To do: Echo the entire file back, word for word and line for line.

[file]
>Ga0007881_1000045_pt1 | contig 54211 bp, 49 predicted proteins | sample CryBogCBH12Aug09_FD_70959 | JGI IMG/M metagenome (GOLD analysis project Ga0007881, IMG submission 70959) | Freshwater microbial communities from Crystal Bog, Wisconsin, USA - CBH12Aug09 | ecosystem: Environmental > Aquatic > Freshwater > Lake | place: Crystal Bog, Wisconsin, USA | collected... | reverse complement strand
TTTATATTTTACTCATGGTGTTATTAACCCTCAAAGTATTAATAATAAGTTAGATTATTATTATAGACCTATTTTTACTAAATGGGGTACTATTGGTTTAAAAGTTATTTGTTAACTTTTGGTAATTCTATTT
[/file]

>Ga0007881_1000045_pt1 | contig 54211 bp, 49 predicted proteins | sample CryBogCBH12Aug09_FD_70959 | JGI IMG/M metagenome (GOLD analysis project Ga0007881, IMG submission 70959) | Freshwater microbial communities from Crystal Bog, Wisconsin, USA - CBH12Aug09 | ecosystem: Environmental > Aquatic > Freshwater > Lake | place: Crystal Bog, Wisconsin, USA | collected... | reverse complement strand
TTTATATTTTACTCATGGTGTTATTAACCCTCAAAGTATTAATAATAAGTTAGATTATTATTATAGACCTATTTTTACTAAATGGGGTACTATTGGTTTAAAAGTTATTTGTTAACTTTTGGTAATTCTATTT